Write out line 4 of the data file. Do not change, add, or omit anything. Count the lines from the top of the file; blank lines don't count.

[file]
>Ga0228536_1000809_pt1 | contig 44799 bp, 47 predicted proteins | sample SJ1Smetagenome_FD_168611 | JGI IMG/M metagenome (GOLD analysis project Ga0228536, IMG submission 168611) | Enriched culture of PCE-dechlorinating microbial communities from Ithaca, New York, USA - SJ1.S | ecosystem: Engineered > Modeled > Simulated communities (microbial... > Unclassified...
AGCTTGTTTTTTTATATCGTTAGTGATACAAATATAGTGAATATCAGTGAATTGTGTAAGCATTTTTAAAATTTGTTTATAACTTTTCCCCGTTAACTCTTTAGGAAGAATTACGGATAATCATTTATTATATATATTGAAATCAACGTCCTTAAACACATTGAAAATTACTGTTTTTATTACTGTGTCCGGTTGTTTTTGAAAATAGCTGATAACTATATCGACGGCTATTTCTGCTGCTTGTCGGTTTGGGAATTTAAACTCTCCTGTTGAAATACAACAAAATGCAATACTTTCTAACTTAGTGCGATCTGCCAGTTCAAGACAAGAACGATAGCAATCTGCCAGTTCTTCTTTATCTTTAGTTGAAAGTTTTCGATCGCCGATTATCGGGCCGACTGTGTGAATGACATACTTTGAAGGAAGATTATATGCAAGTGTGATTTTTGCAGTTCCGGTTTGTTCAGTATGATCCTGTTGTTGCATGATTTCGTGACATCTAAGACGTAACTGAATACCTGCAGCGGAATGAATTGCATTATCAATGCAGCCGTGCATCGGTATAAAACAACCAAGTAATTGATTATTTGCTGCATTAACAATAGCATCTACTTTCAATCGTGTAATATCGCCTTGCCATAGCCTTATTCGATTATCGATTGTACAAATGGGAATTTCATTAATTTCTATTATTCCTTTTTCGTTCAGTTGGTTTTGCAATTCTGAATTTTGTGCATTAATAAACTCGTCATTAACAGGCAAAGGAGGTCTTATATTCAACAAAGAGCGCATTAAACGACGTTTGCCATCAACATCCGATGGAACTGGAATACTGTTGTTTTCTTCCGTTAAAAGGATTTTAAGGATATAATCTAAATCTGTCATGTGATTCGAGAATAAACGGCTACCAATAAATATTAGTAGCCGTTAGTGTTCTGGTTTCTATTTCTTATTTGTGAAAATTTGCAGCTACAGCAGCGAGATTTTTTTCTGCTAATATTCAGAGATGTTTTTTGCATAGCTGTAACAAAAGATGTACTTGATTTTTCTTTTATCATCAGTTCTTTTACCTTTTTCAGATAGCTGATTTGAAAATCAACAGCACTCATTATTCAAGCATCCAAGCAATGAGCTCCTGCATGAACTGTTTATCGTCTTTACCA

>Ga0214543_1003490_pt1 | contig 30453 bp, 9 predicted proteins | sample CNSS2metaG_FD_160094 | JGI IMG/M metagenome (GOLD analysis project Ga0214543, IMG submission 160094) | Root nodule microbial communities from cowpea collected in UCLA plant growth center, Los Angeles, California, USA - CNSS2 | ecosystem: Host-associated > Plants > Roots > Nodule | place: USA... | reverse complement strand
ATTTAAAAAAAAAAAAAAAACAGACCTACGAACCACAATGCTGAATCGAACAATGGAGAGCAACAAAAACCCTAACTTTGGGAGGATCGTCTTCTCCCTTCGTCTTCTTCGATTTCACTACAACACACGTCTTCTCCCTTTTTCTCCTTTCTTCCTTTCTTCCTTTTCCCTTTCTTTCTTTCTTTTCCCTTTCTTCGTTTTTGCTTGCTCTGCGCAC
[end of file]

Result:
ATTTAAAAAAAAAAAAAAAACAGACCTACGAACCACAATGCTGAATCGAACAATGGAGAGCAACAAAAACCCTAACTTTGGGAGGATCGTCTTCTCCCTTCGTCTTCTTCGATTTCACTACAACACACGTCTTCTCCCTTTTTCTCCTTTCTTCCTTTCTTCCTTTTCCCTTTCTTTCTTTCTTTTCCCTTTCTTCGTTTTTGCTTGCTCTGCGCAC